Most importantly, it means replacing old ideas, behaviors, and principles with new ones. It means changing everything about ourselves in order to live a life of serenity and (mostly) happiness.

Sounds hard, right? It is, but it’s 100 times better than the alternative – drinking and drugging ourselves to death and hurting everyone we come into contact with.

The 12-Steps & the Family

I don’t have as much experience on what the twelve-steps mean to the family of addicts and alcoholics. In fact, I have no experience with that part of recovery. I’ve had family members abuse drugs and alcohol, but never close enough family to warrant going to Al-Anon or another “family fellowship” and seeking their help. Call me hardheaded, but I simply haven’t found it necessary.

You know what? I pray that I never find it necessary. My heart goes out to the parents, siblings, significant others, and loved ones of addicts. I can’t imagine what we put you through. Probably the best way I can attempt to explain, and this is just that – an attempt, what the twelve-steps mean to the family is through relating an experience I had with my own mom.

After being sober for a few years, I’d regained the trust of my family. Although I lived many states away, we’d talk regularly and I was invited to all major family functions. This restored trust and communication was sacred to me. It was something I never thought would return.

Still, not everything was rosy. I noticed that whenever I was home, my mom would keep her purse close to her. When she went upstairs to go to sleep, she’d take it with her. Old habits die hard, I suppose. So, on a particular visit, I was taken aback when I wandered into the living room at night and saw her purse sitting on the floor by the table. This was the spot she kept it in when I was growing up. This was the spot I hadn’t seen it in in years.

I almost broke down and cried right there. It was a watershed moment for me. I finally knew my parents had forgiven me completely. I finally knew I was their son again. I’ve had some amazing experiences in sobriety. I’ve graduated college with honors. I’ve received awards. I’ve gotten (and kept!) good jobs. Still, none of them compare to seeing my mom’s purse that night.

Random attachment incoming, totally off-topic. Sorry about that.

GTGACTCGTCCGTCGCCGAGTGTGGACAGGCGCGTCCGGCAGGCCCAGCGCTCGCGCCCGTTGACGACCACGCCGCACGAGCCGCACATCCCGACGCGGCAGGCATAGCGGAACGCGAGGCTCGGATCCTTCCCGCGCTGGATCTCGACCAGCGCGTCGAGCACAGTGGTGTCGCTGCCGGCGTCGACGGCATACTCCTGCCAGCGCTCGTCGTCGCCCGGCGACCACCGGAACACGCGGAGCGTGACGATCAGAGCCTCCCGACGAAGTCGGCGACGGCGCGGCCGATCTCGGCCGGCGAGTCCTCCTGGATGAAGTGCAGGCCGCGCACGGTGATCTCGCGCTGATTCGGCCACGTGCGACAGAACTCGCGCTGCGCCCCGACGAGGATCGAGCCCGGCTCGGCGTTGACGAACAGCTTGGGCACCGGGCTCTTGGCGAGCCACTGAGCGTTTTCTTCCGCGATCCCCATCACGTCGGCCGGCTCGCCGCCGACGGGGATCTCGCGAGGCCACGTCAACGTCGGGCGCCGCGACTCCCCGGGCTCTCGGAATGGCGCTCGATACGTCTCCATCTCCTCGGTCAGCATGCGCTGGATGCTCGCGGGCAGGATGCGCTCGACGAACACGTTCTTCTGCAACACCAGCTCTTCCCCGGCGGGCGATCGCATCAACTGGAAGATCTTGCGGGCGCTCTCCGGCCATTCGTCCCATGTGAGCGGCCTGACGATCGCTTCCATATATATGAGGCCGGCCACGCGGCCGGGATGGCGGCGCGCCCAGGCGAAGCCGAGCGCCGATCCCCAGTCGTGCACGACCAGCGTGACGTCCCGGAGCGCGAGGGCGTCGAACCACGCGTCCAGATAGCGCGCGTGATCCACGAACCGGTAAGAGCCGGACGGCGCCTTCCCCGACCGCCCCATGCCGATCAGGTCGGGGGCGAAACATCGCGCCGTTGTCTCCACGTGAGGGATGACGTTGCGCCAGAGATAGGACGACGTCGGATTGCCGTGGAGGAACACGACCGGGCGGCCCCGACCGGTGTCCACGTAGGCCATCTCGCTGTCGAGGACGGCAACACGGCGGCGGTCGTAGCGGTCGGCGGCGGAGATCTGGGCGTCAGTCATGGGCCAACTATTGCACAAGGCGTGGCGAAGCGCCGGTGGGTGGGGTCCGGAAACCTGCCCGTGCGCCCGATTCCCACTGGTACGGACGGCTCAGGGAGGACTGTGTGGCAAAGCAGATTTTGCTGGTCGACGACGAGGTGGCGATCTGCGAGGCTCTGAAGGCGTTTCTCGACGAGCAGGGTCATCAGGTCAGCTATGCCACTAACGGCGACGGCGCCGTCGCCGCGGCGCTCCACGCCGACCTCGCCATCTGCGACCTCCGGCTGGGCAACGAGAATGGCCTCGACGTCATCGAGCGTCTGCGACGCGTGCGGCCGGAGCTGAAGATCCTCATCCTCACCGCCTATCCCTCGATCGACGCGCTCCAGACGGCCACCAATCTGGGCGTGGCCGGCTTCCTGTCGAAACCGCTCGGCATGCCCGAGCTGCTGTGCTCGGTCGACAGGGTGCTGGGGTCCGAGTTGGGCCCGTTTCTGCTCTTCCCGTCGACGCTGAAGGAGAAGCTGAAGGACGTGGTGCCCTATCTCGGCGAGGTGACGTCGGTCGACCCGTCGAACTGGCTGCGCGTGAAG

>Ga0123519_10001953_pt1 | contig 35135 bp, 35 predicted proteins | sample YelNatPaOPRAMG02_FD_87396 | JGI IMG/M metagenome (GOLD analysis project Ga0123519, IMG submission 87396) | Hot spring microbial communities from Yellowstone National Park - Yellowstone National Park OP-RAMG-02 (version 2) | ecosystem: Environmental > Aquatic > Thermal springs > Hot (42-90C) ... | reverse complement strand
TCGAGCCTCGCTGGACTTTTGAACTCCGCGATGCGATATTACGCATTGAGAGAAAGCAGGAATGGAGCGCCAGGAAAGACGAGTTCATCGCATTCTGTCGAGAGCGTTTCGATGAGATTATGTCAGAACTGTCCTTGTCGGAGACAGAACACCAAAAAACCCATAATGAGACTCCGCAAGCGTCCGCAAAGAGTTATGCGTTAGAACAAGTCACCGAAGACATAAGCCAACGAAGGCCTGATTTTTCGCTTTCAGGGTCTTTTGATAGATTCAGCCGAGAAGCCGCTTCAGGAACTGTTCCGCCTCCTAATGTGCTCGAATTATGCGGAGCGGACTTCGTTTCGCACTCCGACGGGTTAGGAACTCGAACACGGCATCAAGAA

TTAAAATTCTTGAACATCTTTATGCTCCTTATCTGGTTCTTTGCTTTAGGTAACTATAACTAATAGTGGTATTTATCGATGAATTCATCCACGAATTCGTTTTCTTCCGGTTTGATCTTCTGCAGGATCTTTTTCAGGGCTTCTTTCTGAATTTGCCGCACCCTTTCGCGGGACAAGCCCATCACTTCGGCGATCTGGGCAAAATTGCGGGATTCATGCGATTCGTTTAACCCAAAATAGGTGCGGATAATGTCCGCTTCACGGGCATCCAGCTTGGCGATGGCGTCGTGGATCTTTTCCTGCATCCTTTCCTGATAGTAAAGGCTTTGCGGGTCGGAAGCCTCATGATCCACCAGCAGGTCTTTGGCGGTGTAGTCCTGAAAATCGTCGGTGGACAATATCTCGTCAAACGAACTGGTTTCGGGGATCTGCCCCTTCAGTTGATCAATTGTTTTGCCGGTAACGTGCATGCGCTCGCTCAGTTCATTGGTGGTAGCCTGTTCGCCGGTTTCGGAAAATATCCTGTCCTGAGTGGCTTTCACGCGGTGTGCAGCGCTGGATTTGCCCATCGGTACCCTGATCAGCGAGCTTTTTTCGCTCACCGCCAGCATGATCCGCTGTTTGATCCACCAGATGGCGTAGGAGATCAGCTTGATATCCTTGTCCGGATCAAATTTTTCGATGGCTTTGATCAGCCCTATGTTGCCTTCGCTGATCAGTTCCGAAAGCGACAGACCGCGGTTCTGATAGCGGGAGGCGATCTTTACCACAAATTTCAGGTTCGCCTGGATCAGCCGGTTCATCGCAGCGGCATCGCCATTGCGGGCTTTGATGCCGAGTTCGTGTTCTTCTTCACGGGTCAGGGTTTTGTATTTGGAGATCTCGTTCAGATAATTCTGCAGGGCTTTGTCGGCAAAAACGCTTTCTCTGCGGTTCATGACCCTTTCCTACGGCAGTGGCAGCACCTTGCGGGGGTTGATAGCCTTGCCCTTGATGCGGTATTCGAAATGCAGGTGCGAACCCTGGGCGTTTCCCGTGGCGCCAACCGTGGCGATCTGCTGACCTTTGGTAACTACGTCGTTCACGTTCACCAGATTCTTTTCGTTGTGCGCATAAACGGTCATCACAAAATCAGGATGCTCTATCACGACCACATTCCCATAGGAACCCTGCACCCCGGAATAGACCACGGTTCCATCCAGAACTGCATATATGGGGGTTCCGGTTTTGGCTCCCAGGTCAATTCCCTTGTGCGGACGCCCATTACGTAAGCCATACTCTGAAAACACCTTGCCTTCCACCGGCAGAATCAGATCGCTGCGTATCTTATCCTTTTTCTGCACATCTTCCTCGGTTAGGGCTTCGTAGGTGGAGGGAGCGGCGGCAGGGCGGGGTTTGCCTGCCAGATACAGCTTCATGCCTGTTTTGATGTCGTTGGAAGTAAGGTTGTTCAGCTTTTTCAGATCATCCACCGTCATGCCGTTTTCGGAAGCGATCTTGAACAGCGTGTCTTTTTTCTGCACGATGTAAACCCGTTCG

What do the twelve-steps do for the family? They give them their children back. It’s as simple as that.

 

 

 

 

The Accidental Addict/The Accidental Enabler

Photo of a woman.Real Simple magazine featured an article, “The Accidental Addict,” about a young woman who inadvertently became addicted to prescription medications.  Aren’t all addicts accidental?  Who would intentionally choose the life of destruction called addiction or alcoholism?  No addicted child that I know said, “Gee, I want to open a Pandora’s box of destruction and quite possibly put my life on the line.”  Instead, I imagine he or she thought, “ I’d like to  fit in/ hang loose/ have fun/ not be the oddball/be popular/feel comfortable in my own skin” or something of that nature.

By the same token, enablers come by their craft quite honestly.  Love First, A Family’s Guide to Intervention highlights the genesis of two distinct types of enablers.  One type is the  “innocent enabler” who can’t even imagine that drugs or alcohol underpin a loved one’s inexplicable behavior.  The other variety is the desperate enabler who cannot bear the thought of the decimation of substance abuse.  My own enabling started innocently and then became desperate as I worked tirelessly to prevent the family boat from capsizing while keeping my child out of harm’s way.  That balancing act made me crazy, made me sick and didn’t solve the problem.  In fact, it made it worse.

The distance I’ve put between me and my child helps me take a clear look and how we got to where we are.  That’s been a very good thing: understanding the accidental origins of addiction and  co-dependency  helps me find forgiveness for myself and for the beloved addicts in my life.

Sunday Inspiration for Parents of Addicts and Alcoholics

With a different perspective can you figure a way out?